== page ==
#Thelxinoe ~ Classics News for March 11, 2022

Hodie est a.d. V Id. Mart. 2775 AUC ~ 9 Elaphebolion in the first year of the 700th Olympiad

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The battle of the Egadi Islands – or the Aegates – is one of the most significant naval battles of the ancient world. On 10 March 241 BC the mighty naval powers of Rome and Carthage met off the coast of Sicily. The Carthaginian fleet was ambushed by the Romans in a well-planned and brilliantly executed trap leading to a decisive Roman victory. This was the battle that ended the mighty First Punic War which had dominated both Roman and Carthaginian history for two generations; it marked a turning point in the histories of both empires; it was the moment that marked Rome as having the potential to be far more than a local power in the Mediterranean; and it is the ONLY naval battle that archaeologists have managed to identify. The finds raised from the seabed across this enormous battle site are unique and astonishing. To find out more Dr Sam Willis speaks with Peter Campbell, an archaeologist who has been involved in the project to survey and excavate the battle site for many years.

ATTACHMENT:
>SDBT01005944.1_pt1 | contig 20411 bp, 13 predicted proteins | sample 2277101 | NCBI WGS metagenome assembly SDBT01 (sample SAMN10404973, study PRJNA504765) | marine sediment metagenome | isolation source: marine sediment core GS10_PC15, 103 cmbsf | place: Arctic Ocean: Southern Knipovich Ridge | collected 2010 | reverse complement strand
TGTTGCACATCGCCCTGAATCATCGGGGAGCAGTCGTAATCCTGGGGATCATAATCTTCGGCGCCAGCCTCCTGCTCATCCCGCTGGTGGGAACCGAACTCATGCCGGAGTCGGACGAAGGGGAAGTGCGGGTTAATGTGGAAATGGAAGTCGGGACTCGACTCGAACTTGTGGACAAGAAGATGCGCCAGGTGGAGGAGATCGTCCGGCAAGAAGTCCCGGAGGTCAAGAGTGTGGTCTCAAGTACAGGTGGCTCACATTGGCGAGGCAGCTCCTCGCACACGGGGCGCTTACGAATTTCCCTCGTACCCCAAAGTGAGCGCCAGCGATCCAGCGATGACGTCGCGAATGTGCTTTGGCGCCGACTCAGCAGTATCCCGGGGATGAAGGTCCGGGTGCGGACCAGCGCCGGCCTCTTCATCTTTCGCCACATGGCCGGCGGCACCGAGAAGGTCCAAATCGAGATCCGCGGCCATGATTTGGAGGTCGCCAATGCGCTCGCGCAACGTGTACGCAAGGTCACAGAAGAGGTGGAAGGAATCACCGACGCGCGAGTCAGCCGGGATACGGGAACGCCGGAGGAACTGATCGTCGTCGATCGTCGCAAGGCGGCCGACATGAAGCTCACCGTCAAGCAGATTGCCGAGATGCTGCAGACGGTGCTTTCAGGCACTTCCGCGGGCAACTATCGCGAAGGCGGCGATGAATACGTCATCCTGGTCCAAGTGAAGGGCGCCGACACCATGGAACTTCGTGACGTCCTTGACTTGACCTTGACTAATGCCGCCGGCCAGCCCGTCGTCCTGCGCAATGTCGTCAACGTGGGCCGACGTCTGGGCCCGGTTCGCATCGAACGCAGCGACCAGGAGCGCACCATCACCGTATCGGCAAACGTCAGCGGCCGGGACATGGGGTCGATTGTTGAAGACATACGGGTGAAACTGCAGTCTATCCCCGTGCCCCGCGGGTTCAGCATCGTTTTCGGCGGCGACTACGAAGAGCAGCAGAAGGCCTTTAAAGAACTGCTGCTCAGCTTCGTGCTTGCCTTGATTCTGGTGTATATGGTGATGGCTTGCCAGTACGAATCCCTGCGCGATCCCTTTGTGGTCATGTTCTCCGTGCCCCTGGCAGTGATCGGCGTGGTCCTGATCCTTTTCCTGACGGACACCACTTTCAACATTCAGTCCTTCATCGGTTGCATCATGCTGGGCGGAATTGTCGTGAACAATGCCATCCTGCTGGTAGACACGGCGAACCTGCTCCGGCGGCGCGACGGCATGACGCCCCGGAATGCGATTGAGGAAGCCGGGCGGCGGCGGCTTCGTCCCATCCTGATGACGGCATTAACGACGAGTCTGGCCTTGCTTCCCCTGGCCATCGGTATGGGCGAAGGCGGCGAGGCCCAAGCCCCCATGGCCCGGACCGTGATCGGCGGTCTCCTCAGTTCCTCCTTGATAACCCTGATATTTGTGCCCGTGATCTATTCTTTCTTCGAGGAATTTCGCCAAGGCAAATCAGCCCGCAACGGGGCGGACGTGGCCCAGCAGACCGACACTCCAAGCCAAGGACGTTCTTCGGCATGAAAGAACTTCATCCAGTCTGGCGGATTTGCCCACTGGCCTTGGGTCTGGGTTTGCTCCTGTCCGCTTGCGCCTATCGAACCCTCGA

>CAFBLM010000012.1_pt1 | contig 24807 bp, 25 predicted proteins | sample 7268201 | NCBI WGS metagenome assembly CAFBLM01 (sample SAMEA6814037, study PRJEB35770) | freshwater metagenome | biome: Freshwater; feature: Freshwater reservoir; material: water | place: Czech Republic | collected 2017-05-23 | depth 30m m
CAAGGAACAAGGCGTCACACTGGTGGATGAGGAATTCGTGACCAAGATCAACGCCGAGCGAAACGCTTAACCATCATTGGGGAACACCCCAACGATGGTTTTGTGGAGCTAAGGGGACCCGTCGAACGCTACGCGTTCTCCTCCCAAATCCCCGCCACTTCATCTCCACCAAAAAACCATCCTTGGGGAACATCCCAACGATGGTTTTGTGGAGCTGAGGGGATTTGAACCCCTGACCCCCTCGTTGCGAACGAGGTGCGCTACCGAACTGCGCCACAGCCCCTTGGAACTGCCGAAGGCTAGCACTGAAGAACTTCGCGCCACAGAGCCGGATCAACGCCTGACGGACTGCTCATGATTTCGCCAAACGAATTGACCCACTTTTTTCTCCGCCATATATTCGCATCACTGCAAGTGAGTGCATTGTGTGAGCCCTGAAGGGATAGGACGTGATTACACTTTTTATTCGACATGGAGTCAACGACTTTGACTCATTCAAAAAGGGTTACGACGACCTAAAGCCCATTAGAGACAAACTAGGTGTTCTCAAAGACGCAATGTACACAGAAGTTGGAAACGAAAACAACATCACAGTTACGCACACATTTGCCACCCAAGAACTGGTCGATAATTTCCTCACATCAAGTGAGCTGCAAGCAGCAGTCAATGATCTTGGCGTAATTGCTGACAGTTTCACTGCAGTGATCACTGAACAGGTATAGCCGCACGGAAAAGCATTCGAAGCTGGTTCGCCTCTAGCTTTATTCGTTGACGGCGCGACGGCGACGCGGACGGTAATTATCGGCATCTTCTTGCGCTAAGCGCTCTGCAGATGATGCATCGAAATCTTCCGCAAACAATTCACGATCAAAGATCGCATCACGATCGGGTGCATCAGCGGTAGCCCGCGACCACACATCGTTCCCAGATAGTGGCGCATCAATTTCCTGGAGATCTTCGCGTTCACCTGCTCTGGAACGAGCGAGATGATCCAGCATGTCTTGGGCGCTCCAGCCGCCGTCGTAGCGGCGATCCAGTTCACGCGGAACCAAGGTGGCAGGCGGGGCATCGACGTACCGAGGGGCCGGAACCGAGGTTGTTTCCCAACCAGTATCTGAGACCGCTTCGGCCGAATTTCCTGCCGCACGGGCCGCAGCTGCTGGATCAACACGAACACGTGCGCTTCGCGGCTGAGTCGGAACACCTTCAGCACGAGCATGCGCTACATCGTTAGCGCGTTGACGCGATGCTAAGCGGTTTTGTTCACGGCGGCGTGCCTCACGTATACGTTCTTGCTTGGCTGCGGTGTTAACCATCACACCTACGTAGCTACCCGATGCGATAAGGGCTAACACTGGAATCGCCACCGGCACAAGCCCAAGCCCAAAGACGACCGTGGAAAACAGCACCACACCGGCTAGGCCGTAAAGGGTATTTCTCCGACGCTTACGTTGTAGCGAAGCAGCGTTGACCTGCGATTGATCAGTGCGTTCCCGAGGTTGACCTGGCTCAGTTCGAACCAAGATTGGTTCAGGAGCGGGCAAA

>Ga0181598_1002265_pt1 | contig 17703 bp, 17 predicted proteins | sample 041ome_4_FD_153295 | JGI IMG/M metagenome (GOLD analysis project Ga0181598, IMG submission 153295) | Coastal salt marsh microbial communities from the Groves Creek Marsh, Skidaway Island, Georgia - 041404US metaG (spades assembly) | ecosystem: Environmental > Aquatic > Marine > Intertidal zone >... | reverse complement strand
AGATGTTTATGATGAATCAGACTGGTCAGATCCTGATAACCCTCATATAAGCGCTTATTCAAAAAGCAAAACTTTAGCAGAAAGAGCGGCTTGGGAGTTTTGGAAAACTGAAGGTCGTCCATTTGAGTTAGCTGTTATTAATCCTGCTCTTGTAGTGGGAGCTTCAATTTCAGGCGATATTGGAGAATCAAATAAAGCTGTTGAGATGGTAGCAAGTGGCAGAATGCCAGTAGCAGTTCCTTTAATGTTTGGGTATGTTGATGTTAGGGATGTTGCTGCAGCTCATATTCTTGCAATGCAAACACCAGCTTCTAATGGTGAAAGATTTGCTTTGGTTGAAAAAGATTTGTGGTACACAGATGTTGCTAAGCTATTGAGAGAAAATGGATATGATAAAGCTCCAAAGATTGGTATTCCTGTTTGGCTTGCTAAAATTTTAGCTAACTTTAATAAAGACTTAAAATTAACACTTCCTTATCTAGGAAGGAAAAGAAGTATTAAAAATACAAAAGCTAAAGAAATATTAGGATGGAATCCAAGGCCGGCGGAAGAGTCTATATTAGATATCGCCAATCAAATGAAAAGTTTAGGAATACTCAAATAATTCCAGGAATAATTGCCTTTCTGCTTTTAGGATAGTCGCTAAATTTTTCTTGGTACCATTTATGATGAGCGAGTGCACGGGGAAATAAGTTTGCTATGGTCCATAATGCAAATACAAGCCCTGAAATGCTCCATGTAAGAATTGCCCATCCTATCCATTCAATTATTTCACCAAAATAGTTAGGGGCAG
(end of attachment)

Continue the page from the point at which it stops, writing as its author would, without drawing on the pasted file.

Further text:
The Ionian Greeks along with their allies from Athens and Eretria had entered and burn Sardis, though they failed to take the Acropolis. They withdrew back to the coast where the Persian would catch up to them and fight the battle of Ephesus. The Greeks would be defeated with the survivors making for their cities, the Athenians and Eritreans sailing home to take no more part in the revolt….

James Holloway joins us to talk about the history, myth and reality behind this legendary Byzantine unit

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‘Sorting’ Out Your Day:

Today on the Etruscan Brontoscopic Calendar:

If it thunders today, it portends heavy rain and the appearance of locusts.

… adapted from the text and translation of:

Jean MacIntosh Turfa, The Etruscan Brontoscopic Calendar, in Nancy Thomson de Grummond and Erika Simon (eds.), The Religion of the Etruscans. University of Texas Press, 2006. (Kindle edition)

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